The Ottawa Herald from Ottawa, Kansas on May 2, 1959 · Page 3
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The Ottawa Herald from Ottawa, Kansas · Page 3

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Ottawa, Kansas
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Saturday, May 2, 1959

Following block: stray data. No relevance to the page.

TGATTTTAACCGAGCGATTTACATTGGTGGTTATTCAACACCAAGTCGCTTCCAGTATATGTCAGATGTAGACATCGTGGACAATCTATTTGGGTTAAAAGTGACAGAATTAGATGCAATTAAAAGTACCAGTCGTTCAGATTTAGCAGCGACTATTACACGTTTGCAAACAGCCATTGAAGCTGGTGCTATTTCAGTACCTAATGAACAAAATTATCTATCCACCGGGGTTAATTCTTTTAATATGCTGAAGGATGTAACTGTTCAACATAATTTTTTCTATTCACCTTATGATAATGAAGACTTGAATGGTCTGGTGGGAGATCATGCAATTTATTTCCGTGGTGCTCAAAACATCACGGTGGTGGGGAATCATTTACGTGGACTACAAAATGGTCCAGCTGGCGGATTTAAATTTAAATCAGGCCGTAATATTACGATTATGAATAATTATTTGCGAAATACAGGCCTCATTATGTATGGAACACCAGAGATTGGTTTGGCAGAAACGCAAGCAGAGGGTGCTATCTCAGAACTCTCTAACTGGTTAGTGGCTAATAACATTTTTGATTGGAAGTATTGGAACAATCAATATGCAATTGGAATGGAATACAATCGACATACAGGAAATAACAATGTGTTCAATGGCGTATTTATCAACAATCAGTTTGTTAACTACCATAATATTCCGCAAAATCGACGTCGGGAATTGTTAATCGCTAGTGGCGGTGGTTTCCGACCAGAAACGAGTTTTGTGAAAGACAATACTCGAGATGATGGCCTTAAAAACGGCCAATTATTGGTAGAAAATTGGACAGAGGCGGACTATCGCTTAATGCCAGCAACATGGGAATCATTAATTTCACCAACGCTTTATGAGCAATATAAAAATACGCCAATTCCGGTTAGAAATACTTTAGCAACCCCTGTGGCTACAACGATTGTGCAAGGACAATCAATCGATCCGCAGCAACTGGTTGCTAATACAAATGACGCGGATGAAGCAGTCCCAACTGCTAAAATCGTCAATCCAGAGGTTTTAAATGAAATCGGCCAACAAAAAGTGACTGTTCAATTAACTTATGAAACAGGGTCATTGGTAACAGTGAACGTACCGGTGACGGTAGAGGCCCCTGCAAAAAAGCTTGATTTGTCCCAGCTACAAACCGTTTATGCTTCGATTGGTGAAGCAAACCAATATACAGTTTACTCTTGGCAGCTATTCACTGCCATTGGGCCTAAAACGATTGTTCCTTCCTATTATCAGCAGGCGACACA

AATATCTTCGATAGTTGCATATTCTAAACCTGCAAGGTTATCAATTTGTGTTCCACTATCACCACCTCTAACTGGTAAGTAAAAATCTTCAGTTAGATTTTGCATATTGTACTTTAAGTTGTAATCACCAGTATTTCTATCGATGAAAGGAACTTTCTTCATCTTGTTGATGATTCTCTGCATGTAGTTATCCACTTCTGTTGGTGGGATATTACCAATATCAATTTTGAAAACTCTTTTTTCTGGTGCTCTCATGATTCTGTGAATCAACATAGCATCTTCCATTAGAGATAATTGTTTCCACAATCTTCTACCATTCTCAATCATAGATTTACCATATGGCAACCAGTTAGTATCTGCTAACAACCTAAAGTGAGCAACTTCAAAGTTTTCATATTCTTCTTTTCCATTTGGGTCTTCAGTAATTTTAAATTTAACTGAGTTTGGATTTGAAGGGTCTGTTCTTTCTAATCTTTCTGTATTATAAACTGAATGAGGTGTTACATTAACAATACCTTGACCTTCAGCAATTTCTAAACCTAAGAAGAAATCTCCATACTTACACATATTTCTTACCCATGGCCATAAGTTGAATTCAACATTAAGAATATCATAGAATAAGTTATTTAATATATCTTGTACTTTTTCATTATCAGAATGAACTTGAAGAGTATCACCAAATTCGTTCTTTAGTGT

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Editorials laff-A-Day Prestige Or "I don't think we want anyone on the faculty who is so dumb he would take a job just so he could be known as a university professor, instead of a college professor." Thus spoke a representative in towa the other day. pe was criticizing one of the reasons given for wanting the name "Iowa State College" changed to "Iowa State University." Another representative had said it was easier for a university than a college to obtain and retain instructors of outstanding ability. The "prestige" angle is important, says the Board of Regents. Another reason for such changes is that when a college has so many colleges within it, it no longer is a college. It's a university, made up of several colleges. These are some of the arguments all over the United States as colleges follow a national trend. They were aired when Kansas State College became Kansas State University at Manhattan. South Dakota State College up north, at the present, is struggling to become South Dakota Slate University. Meanwhile, the University of South Dakota continues to push forward in education, hoping the university title doesn't become attached to the agricultural and mechanical arts institution. Thus the battle goes on from one state to another. But lying beneath the surface, hidden from view, is another real reason for the de* sired change: money. When the appropriations are dished out in the Legislature, it always seems better to have that name "state university" on your bill. A noted educator recently came along with another idea. Why not change the names of all state educational institutions to universities. The University of Kansas at Emporia, the University of Kansas at Manhattan, the University of Kansas at Lawrence, etc., he said. WelU if It's for the appropriations, the names may impress 1 the legislators. If it's for the hiring of instructors, the titles will add "mucho" distinction to the university professors. But if it's for the prestige, why not call the schools, The Cultural - Training and Learning Centers and Institutions Of Higher Academic Education in the State of Kansas? Wouldn't that be rosy? This And That byj Getting a man to the moon is too niggly an ambition for a nation such as ours. Who's for launching Texas into outer space? The members of NATO, at their recent 10th anniversary meeting of their organization, reached a number of decisions which showed the mature judgment to be expected from a 10- year-old. The telephone company offers a number of delightful n«w accessories, but unfortunately not a tape recorder built Into the instrument so the party • line patron wouldn't miss anything when she had to go to town to shop. JPB t Dr. Molner The 50th state has set the others a fine example. The Hawaiian official state bird is the nene, and extinct goose. All state birds should become extinct. Television and electronics have greatly extended the horizon of today's youth, but the present generation never will know the thrill of seeing the circus parade appear down the street and hearing the cry ring out, "Hold your horses; the elephants are coming." By about year after next the automobile industry will rediscover the gasoline lever which was tossed into the trash heap around 1926. The driver set it at the approximate speed desired and there it sat. Hope springs eternal, as the universal habit of feeling in the return slot of a pay telephone before digging up a dime of one's own attests. Automation is the bad word in many circles today. It is just a new name for the technology which was causing all that unemployment as far back as 1935. AuM Lang Syne 25 Yean Ago John Sullivan, Sage of Tauy Creek, in town to shop, loaf and visit with friends, commented that a man from the vicinity of Hastings, Nebr., visited the Tauy Creek area looking for his farm which had blown away. Paul Latlmer, 634 Cleveland, suffered severe injuries to his right eye and right knee when he was kicked by a horse. Ed Dorrell, manager of the Strand and Webster theaters, suffered an ankle injury when he fell through a trap door at the old Crystal theater. He was in the building with a representative of Fox-Midwest who was making an inspection with the idea of possibly remodeling the old theater for re-opening. 50 Tears Ago A new canning factory was being constructed at the west end of Logan Street. C. E. Reed, of Greenwood township was injured while dragging roads. The road drag struck a stump, throwing Reed to the ground, and he suffered a collarbone fracture. J. C. Bruce moved from 615 N. Hickory to 428 N. Main. 5-2 ISO, King Future Syndicate, Inc.. W~urld rl|M* i "How long does it take your maJ<e-up to dry?" Yeur Good Health By DR. JOSEPH G. MOLNER "Dear Dr. Molncr: I would appreciate information on the subject of 'dry sweat pores,' or in plain worlds the problem of not being ab'.e to sweat. My husband has had this for the last two summers. He has had care from two leading dermatologists, but the pills, lotions and salves have not helped. In cold weather he is at peace, but could you help us so he can stay that way during the summer?—Mrs. R.B." i "P.S.: How can anyone be so irritable because of this?" Age and occupation of t h e | patient are not given in this I letters. Even if I knew these, jit's not likely that I could do I any more than'two dermatolo- (gists already have. This inability to sweat ade- fquately is not a common problem; its treatment is difficult. Sometimes people are b o r n that way. Others acquire the condition. The trouble can be partial, or complete. In Mr. B's case we know the trouble came on only in the last couple of summers. It can be from a weakening of the glands in the skin, or it can be complete degeneration of the gland structure. In the above letter (which I shortened some) the trouble has been ascribed to nerves. That is one possible cause. The "sympathetic nervous system" operates involuntarily, so far as our wish or will is concerned. We break out in a sweat from fright, anxiety, warm weather. Again, skin diseases may be responsible — an example is ichthyiosis, in which the skin becomes coarse, thick and dry.(It is named aftet the Greek word for "shark skin.") Again, some forms of psoriasis, and other conditions which scar the skin can be responsible. And, by the way, areas that have received strong X-ray treatment may be devoid of moisture, but in a localized area it is not so much of a problem. Handling or exposure to astringent chemicals (or excessive use of "drying" drugs, such as atropine) have been found to be causes. Deficiency of Vitamin A (but I wouldn't think this would apply to Mr. B.) can have this effect. So can certain diseases or injuries involving the nerve trunks. Depending on the cause, certain treatments are helpful: Among them, Vitamin A., possibly thyroid preparations, use of light clothing in warm weather, bland oils to soften the skin and relieve the aggravating itching — which is one reason Why a victim of this sort of thing becomes irritable. Dry skin itches! And what's worse than an itching that continues week after week? It may be that in this case a change to a more northern climate will be the best answer. But I can't help inquiring: What about Mr. B's occupation? Is there any factor in his job that contributes to skin irritation of dryness? Sorry I can't be of more help, but perhaps this will, at least, give you an idea of the major causes, and an understanding of why it is difficult to come up with a ready solution— even by experts. "Dear Dr. Molncr: What is astigmatism and can it be cured?-?.L." It means the lens in the eye (or usually both eyes) is not quite correctly shaped, so the light rays blur rather than form a completely sharp image. There isn't any way to "cure" this— but glasses will alter the light rays just enough to make up for the fault. NOTE TO MRS. M. W.: Moderate variation from 98.6 degrees is not uncommon. For some people it is quite natural. But since the boy's hands always feel cool and clammy, I should think it would be well worth while to have his thyroid checked, plus a general physical examination. Attention all women! For my new pamphlet, "The Pre-Menstrual Blues," write to me in care of Box 158, Dundee, 111., enclosing a large, self- addressed, stamped envelope and 5 cents in coin to cover handling. This pamphlet may help you! Television Programs Channel 4, NBC Channel 5-13, CBS Channel 9, ABC SATURDAY 4— Westetn 8—Profile »—UocXet Jones 13—Big Picture Bi30 5—Movi« 6—News 13—Industry 5:45 13—Your Question 6:00 4—Lassie 6—20th Century 9—3 Musketeers 13—News 6:15 i3-W«ather 6:20 13—Sporti 8:30 4—People runny 8—P. Mason 9—Dick Clarfc 13—P. Mason 7:00 4—Perry Como 9— Jubilee 7:30 6—Wanted 8—Jubilee 13—Stage T 8:00 f-Blaek Saddle 6—Danger H—WflK 13—Hollyw'd Play 1:30 4—Clmmaron fc—Have Oun 13—Have Gun • :00 6— flunsmoke S--MUMC 13—Ounsmoke 9:30 4—DA's Man B—Mike Hammer 9— Shock 13—N.V. Conflden. 10:00 4—Bowling 8—Movie 13—News 10:20 13—Sports 13-Jubllee, USA 11:00 4—News 8—Movie 13—Movlttlme 11:20 4-Movle 12:00 9- Sign Oft 11:15 5-Newf 12:2S switching Hour 1:30 13—Sign O'f 2:00 5—Sign Off The OTTAWA HERALD Saturday, May 2, 1959 SUNDAY Prayer For Today With joy shall ye draw water out of the wells of salvation. (Isaiah 12:3.) PRAYER: Dear Father, we thank Thee for the great joy and the consciousness of the Holy Spirit in the hearts of Christians everywhere Help us to feel the urgency to prodsim the gosepl message to hungry souls, and to have a sense of great expectations from Thee. Use us, wherever we are, to witness for Christ. In His name. Amen. 8:00 •. m. 5—Lamp Unto 13—Lamp 8:30 5—t.ook Up 13—Look Up 9:00 5—World of Id. 9—Serenade 13—World of Id. 9:30 4—The Answer 5—Camera 3 fl—Science Heals 13—Christian Scl. 9:45 9—Music 13—Last Word 9:JC 5—News 10:00 4—Frontiers 5—Homestead 9—Let's Go see 13—Dr. Pealo 0:30 4—Why 5—Christophers 13—Thin Is Life 0:55 5—Newt 1:00 4—This Is Life 5—Dr. Ktldare 13—Cartoons 1:30 4—Bible Answers 9—Porky Pig 13—Feature 1:45 13—Baseball 1:45 13-Game of Wit. 2:00 4—Hop. Casldy 9—Movies 1:00 4—Builders 1:30 4—Front Row 5—MHl'n $ Movie 1:30 9—By-Line 13—Western J:(IO 4—Law of West 9—Detective 13—T. Roosevelt 3:30 4—Star Pcrf. 9—Tlie Hunter 33—Racket Squad 4:00 4—KCU Symp'm 5—Face Nation 9—Dateline 13—Face Nation 4:30 5— College Bowl P—Janet Dean 13—College Bowl 8:00 4—Meet Press 5—Miss Brooks 9—Wlnchell 13—Drag. 6:30 4—Tugboat Annie 9—Lone Ranger 5—Muslt 13-20th Century 6:00 4—News 5—Lassie 9—Ask For It 13—Lassie 6:30 4—Steve Allen 5—Jack Benny 9— MnvprlcH 13—Jack Benny 7:00 4—Dean Martin 5—Efl Sullivan 13—Ed Bulivan 7:30 4—N. Y. Confid 9—Lawman 8:00 4—Dinah Shore 5—G-E Theatre 9—Colt .45 13— StatCi Troope H:30 5—Alf. Hltchc'k 9—Western Gun 9:00 4—Caesar-Carne 5—Rich. Diam'd 9-KU Choir 13—Rich. Diam' 9:30 • — f'ra Hunt 8—My Line 9—McGrew 13—What's Line? 10:00 --Theatre 6—Whlrly Birds 9—News 13—News 10:10 9—Music Man 10:15 4—Jack Paar 9—Theatre 10:30 6—News 13—Welk 10:35 5—Theatre 11:15 »3—Movli 11:30 9—Sign Off 31:45 4—Chan 12:00 4—Sign Off 12:45 5—Sign Otf CLUB ANNIVERSARY — Fortnightly S udy Club members pictured are (from left) Mrs. R. S. Gault, Mrs. Abe Severns, Mrs. Wilbur Duffey and Mrs. E. M. Henderson, at the club's 89th anniversary party yesterday. Perkins) (Photo by Lucille Forfnigfif/y Club Has 39th Anniversary By LUCILLE PERKINS RICHMOND — Fifty members and former members of the Fortnightly Study Club met at the iome of Mrs. Abe Severns here yesterday to celebrate the 39th anniversary of the founding of the club. Mrs. Wilbur Duffey was co-hostess. Mrs. R. S. Gault, program leader, used the minutes of c 1 u b meetings during the 39 years to prepare a talk of reminiscences. "When a women's club has actively engaged in study projects, as well as community welfare activities as many years as we have, the secretary's minutes tell quite a story.," Mrs. Gault told the group. The club was organized in 1920'tion, letters to former members by Mrs. J. L. Kelsey, now of were written by Mrs. E. M. Hen- Enid, Okla., whose husband at derson and Mrs. Lon Mishler in- that time was principal of t h e'viting them to Richmond for the Richmond High School. There were event. A great many replies 12 charter members, four ofiwere received recalling memories whom still reside in or near Rich- of former happenings in the club, mond: Mrs. R. S. Gault, Mrs. One woman, now living in Cali- Frank Dietrich, Mrs. H. L. Gault fornia, spoke of the time in 1921 and Mrs. Margaret Edwards. Club when she was ill and unable to ... . i_ . t • __ . „ 1 _ i _ .. * „-.-.___] i' ^tftwtml Af A « lot»rtffrt tf\** rt*\ n*mftr\t membership was later increased to 26 members. However, members have moved from the community through the years, leaving a vacancy to be filled by a new member, and records show over a hundred women have been members of the club at one time. In preparation for the celebra- complete a layette for an expected child. Club members secretly spirited away her material and patterns. Completed ' garments were ready for the new baby's arrival. "The dear friends of the Fortnightly Club," she conclued, "had made them and each had put her before or since, I'm sure, did baby clothes give so much joy, for each time I used them I saw in those stitches the love of a friend." Humorous incidents were recalled also. "Those were the days before 'baby-sitters,' " one re-: marked, "and the times we had trying to hear the program over the hubbub of children playing in 1 the center of the floor. Finally, we gave it up and voted to do away with the study programs for awhile and spent the time with needlework and visiting." However, this was temporary, and the mothers found baby-sitters and the own special handwork on t h e garment she had made. Never, MONDAY ft: 30 4—classroom • :Bi 5—Farm Facts 7:00 4—Today 5—News 7:15 5—Kargaroo 7:?5 4—Farm Market 1:30 4—Today 8:00 ». m. 4—Today ,*—News 13—News 8:10 5—Take 8 8:15 5—Morning Sh'w 13—Kangaroo 8:!i 4—Today 8:30 4—Today 5—Jim Dfan 9—Romper Room 9:00 4—Let's Learn 5—Life of Rilcy 33—On The Go 9:30 4—Treasure Hunt 5—Godfrey n—Dally Word 13—Sam Levenson 9:35 9—Selene* IffcOO 4—Price Is Rlghl 5—Love Lucy 9—Whlzzo's 13—Love Lucy 10:30 4—Concenlrat'n S—Top Dollar 13—Top Dollar 11:00 4--Tic-Tao 5—Love ol Life 9—Susie 13—Love of Life 11:30 4—Could Be You 5—Tomorrow 9—Happy Home 13—Varieties 11:45 5—Guiding Light 12:00 4—Caitooni 5— News 8—G. Hamilton 13—News 12:05 5—Teltschool 13—News 2:15 13—Farm Report 3:20 4—Newt 2:30 4—Accent 5—World Turns 9—Ploy Hunch 13—World Turns 1:00 4— Queen for Day 5—News, W'th'r 9—Music Bingo 13—Jim Dean 1:15 5--Take Five 1:2(1 5- Interview 1:30 4-Baggls ft—House Partj 9—Follow Mon 13—House Party 2:00 4--Youn| Dr. Ma 5—Payoff 8—Day in Court 13—Payoff 2:.10 4—From Root* 5— Verdici 9—Gale Storm 13—Verdict 3:00 4—Truth or Con 5—Brighter Day 9—Amos-Andy 13—New» 3:15 6— Secret Siorra Layette Shower Mrs. Carl Bobbish was honor guest at a layette shower last evening given by Mrs. Edgar D. Kerr and Mrs. Jim Springfield at the Kerr home. 16 invited guests Margaret Byrne, head of the K. U. speech department where Mrs. Bobbish teach- There were including Dr. es. Decorated cakes with boys' and girls' names in pink and blue were featured in refreshments. A stork centered the gift table with streamers leading to wrap- Iped 13—Secret Storm 3:30 4—County Fair 5—Ertge of NiEt 8—Who You Trust 13-Who Trust 4:00 4—P'ple Choice 5—Show 9—Bandstand 13—Bandstand 4:30 4-Film B—Bandstand 4:45 4—Movie 8:00 13—Web's Fun t, i:30 9—Mickey Mouse 13-Gordon Elliot! 6:440 5—Take Five 1:45 5—News 13—Sports 11:55 13~Weather 6:00 4—News 6-13—News 9—Superman 6:10 4—Sports 5—Sports 13—Weather 6:15 4—News 13-News 8:20 5-Weath*r 6:25 5—Personality 6:30 4— Buckskin 5—Name Tune 9—Tex. Rangero i»— Name Tune 1:00 4—Restless Gun S—Texan 9—Polka-Go-R'd 13—Lawman 7:30 4—Wells-Fargo 5—Father Knows 9—Bold Journey 13—Mr. DA 8:00 4—Pete Gunn 5—Danny Thomas B—Firestone 13—Danny Thomas 8:30 4—Theatre &—Ann Sothern 9—Top Pro Golf 13—Ann Sothern 8:00 4—Art Murray 5-Playhouse 13—Ball-Arnez 9:30 4—Rescue Eight 9—Dial. Atty. 10:00 4—News 6—Sportsman's 13—News 10:10 4-Weather V— Sam Moiec 10:15 4—Jack Paar 9—News 13—Weather 10:20 13—Dev Nelsop 10:30 4—Paar »-Mur<Sei Till 13-Muvietlrae 10 :M 5—Theatre 11:110 4—Jack Paar 12:00 3—Dally Word 13-Sigii Off 12:05 D—Sign Of 13:30 5-News 12-35 f.-Late Show 2:20 6 Elgn OU Your Problems, By --Ann Lancfers- Dear Ann Landers: The other night at my sister's house we got nto a discussion about women vho dye their hair. I made the remark I thought it was wonder- ul that Emma (my wife) is 53 and doesn't have a gray hair in her head. It was then my sister said "Emma has been dyeing her hair for years, Stupid." I .defended Emma and told my sister she w as crazy. She bet me $5.00 that she was right and I was wrong. LANDERS When I got home I asked Emma straight out. She said my sister was right. Now I feel like a big fool. Shouldn't my wife have told me years ago what she was doing so I wouldn't be embarrassed like this?-BARNEY Dear Barney: I see no reason for your wife to have told you that she's been tinting (please, that word "dyeing" is so funereal) her hair. Many women do it, and there's no need to report every lime the process takes place. (P.S. Your sister is a needle artist — and a cat.) Dear Ann Landers: I'm jcalous- so jealous I can't see straight. And of whom? A woman who wrote to you and signed her letter "Just Tired." She complain ed because her husband insistedjROUNDABOUT, Mrs. R. s. Hares. | OTTAWA OAKDEN 'JLLB, potluck, on coming home for lunch every 1 fi:3o i>. m. ITRUB KINDRED. aay. j I would like to say one thing to| f , this woman: I don't know what you've got that I haven't, but, Sister, I salute you. A wife who can make her husband want to see her in the middle of the day is a howling success. I missed the boat somehow. I'm lucky if my husband comes home to sleep. Don't ask me where he goes. The only thing know for sure is, he's not home ith me. Maybe I tried to hard to please my man. I've heard it said a nan iikes a little orneriness in lis woman. He loses interest if she's too sweet and giving. But hat's my nature and I can't change. I'd still give, if there was somebody around. But there sn't — not for breakfast, lunch or dinner. I'll just sign this letter- Have Problems, Will Trade -With Anybody. Dear Have Problems: One interesting thing about problems is, 00 . . FAR AND NEAR. Mrs. Dnvlrt Brown everybody has em, in one form'YMF. nf j.-ir«t riiri«ti»n cmuch. .. " . , t , I TAUY MTFSION CIRCLE, Mrs. Ivan or another. And no one can trade Brttnnsrhnrn. with the next person. One philoso- Socia/ef/es G. G. Club was entertained yes terday by Mrs. Russell Howard for an afternoon of visiting. Spring flowers decorated the home. Refreshments were served at the close. Visitors were Mrs. John Ochs and Mrs. W. H Hay. Seven members attended Bcauccant will receive the official visit of the supreme worthy president, Mrs. Martin E. Collis this evening. A banquet at 6:30 p.m. will precede the meeting at 8 p.m. in Masonic temple. Mrs Harley P. Cover Sr. is president of the Ottawa Assembly. The Senior Club had 15 persons present for the meeting yesterday in Youth Center. Mrs. Wilma Jean Sharp, visitor from Rich Hill, Mo., gave an accordion num ber and Mrs. Mabel Holmes gave a piano number. Mrs. R. W Emerson and Mrs. Will Swords served refreshments. Another visitor was Mrs. Leona Lindeman of Independence, Mo, Club Forecast Monday SI. P.M.. pi<-nic ;uncn?on, First Method!!. Church. ll!:3f, p. m. Miscellany By L.M.S. IF YOU THINK the ground has been too slow about warming up this spring, just give a thought o conditions in parts of Alaska, 'here they have perma-frost, as Drs. Victor and Syiva Lofgreen ound on a trip there in '55. The : e r m, new to .hem, too, until heir visit in the country, m e a n s a condition of permanent d e e p- reeze. For a short time in these areas the soil thaws out to' a depth of inches or so, iut below that depth, it remains frozen. The condition causes complications. It is impossible to dig deep graves. When deaths occur in the coldest season, bodies are sewn into sack containers and kept in special places until partial :haws come. Small houses erect ed over shallow graves are furnished with articles favored by the deceased persons during their study program was resumed. Mrs. Gault mentioned the wide range of subjects studied by the club through the years, the out* side speakers brought in for open meetings to which all women of the community were invited. The service record of the club to the community, county, and nation through contributions to research is impressive, Mrs. Gault pointed out. "In 1926, we were asked to help in furnishing a Richmond Room in the new Ransom Memorial Hospital. Our first sewing project, as well as several held later, resulted in numerous sheets, pillow cases, dresser scarves, tea towels, and t r a y cloths, being made for the hospital. Through the years we had given jelly showers and gifts ol bedding, fresh fruits and vegetables. We contribute to the Hospital Penny-a-Day fund. Mercy Hospital in Kansas City also was the recipient of many gifts and services," she added, "as well as Winter Hospital and others.". The club has sewed and prepared gifts for needy families in the community throughout the years. During the depression years, several children were given medical care, or arrangements made by club members for needed services. For the last 18 years a t lives. Eskimo women are adept at butchering white whales, considered a delicacy. The meat is cut in chunks and dried to be available during the seasons when it is impossible to secure food. The women use a special knife, rounded and razor-sharp on one side with a handle on the other side. Philaihea Class TucmlHjr OUNTRY CLUB, (;mf Luncheon. A.A.U.W., dinner. Hill House. KNTRE NOUS, Mrs. John Hudclson, Pomona. I1F, MO1..AY MOTHERS. BETA OA.MMA, Mrs. George Lister. WOMEN'S AUXILIARY to N.F.P.O.C. Mrs. George ?.int;ir!)la. LOVE AND LOYALTY, Mrs. Mabel Williamson. CHAPTER GL, P.E.G., Mrs. Wintn Winter. J A YOKE JAYNES. HIGHLAND AVENUE, Mrs C. W. Cu<M. NAVY MOTHERS, election. I'KOMENADERS Square Dance Club. Wednesday DAUGHTERS CLUB of Tentropolis. Mrs. Roy B. Ch'ircn, 102S Cottonwood. FIRST MKTHOniST W.S.C.S. TRINITY METHODIST W.S.C.S. FIRST BAPTIST W.M.S. MAZA EVANS CIRCLE of North Baptist Church WOMEN'S ASSOCIATION. Main Street United Presbyterian Church . UNION CHAPEL W.SC.S., Mrs. W. H. Williams. KASTJTRN STAR. HAWKINS GRANGE. Thursday EMKRY GREEN SOCIAL, Mr«. Artis Huichinson WYCOFF COMMUNITY, Mrs. Retta Ponton. BAXTER SOCIAL HOUR, Sirs. Herb BISHOP. Philathea Class of First Baptist Church served a potluck dinner at their class meeting Thursday in Elliott hall. Red tulips decorated the tables. Dr. W. A. Elliott gave devotions, Mrs. Roger Fredrikson gave a prayer and Dr. Fredrikson gave a talk. They were guests. Mrs. Judson Lee was in charge of business and Mrs. Olive Carver of entertainment. Mrs. Glenn Moon will have charge of the prayer list. Appointed to a committee to plan for decorating the classroom were Mrs. Moon, Mrs. T. W. Henshaw and Mrs. H. H. Hayes. The serving committee was Mrs. arver, Mrs. J, A. Blunt, Mrs. rank Smith and Mrs. B. B. Philps. Miss Vera Goodman and Irs. Howard Henderson were uests. Seventeen members were resent. ph'2r hang said if all of our troubles on BEAUCEANT. US COUld Krlnday , L . 'I HE SENIOR CLl'B. j ClOtneS i <j A.R. LADIES. Mr;. Glen Happy. .. , , u* Saturday line, and a great downpour began nAR . MM. .inm L-.mn. everyone would,run to grab his own. A'.PHA GAMMA CHAPTER, Delta Kspp.i Onrnma. luncheon, Garnctt Christian Church Christmas, members has p r e» pared an assortment of jellies, iruit, cookies, and candy and delivered them to shut-ins in the community. Since 1949 the club lias taken on the responsibility in Richmond community of the annual drive for the Kansas Children's Service League funds. For this fund alone, in the ensuing years, a total of $753.06 has been collected. A former club member in her letter summed up the philosophy of many such clubs as this one in the following: Why Are We Club Women? It adds culture, Subtracts selfishness Multiplies usefulness And divides joy and sorrow. At the conclusion of the program, time was spent visiting and reading letters from old friends who could not be present. Refreshments were served from a lace covered table, centered with a crystal bowl filled with spring flowers in pastel shades. Mrs. Frank Dietrich, Richmond, one of the first officers in the club, poured coffee. Those attending from Ottawa were: Mrs. Harve Schnelle, Mrs. William McClintic, Mrs. Geneva Kelsey, Mrs. Harold Ingraham, and Mrs. Carl Senter. There were others from various towns in Kansas. Chicken Stew Your family like chicken wings? 3uy a couple of pounds of (hem nd stew them with vegetables ust as you would the parts from a whole chicken. The Ottawa Herald 106-108 5. Main Published, dalij except Sundaj at>4 Holidays. Second class postage paid At Otiawu, Kansas. Robert R Wellington ....,,.... Editor Guy snedaker Publisher Subscription rates to trade area—By mall, one month ,S6; three month* Iff, ilx month! (3.75; one year |7. Subscription rate* outside trada area — by mall, one month, JJ.fiO; three months H:-5; six months J8.00- one year tlfrOO, MON. Throujh FKIDAY 6:30—Top of Morning 6:45—Weather Roundup 6:50—Top of Morning 7:30—News Eumnvary 7:40—Weather Forecast 7 M5—Markets 7:50—Top of Morning 8.30—News Summary 8:35—Top ol Morning 9:00—Morning Devotion? 9:15—KOFO Serenade 9'HO—News Summary 9:35— KOFO Serenade KOFO Schedule 10:30—News Summary 10.35—KOFO Serenade 11:0u—Bulletin Board 11:05—Around Town il:30—News Summary 11:35—KOFO Serenade 12 ;00— People's Exchangi- 12:15— Farm Program 12:30—News Summary 12:45—Noontime Weath. 12:50—Noon Tune Time 1.00— Garnet! Hour 2:00—KOFO Karavan 3:30—Wew» Summary 2:35-KOFO Karavan 3:00— Bulletin Board 3:08—KOFO Karavan S:ltu-Servlce Program 3:30—News Summary 3:30 to 4:00 (Friday only) —Ht Fl Club. 3:36— KOFO Karavan 4:30—News Summary 4:35~KOJTO Karaw 5:30—Newi Sumro*ry 5:«—Sports e:00~Sundown 8«r<mad« e:?6-New» * WwUWf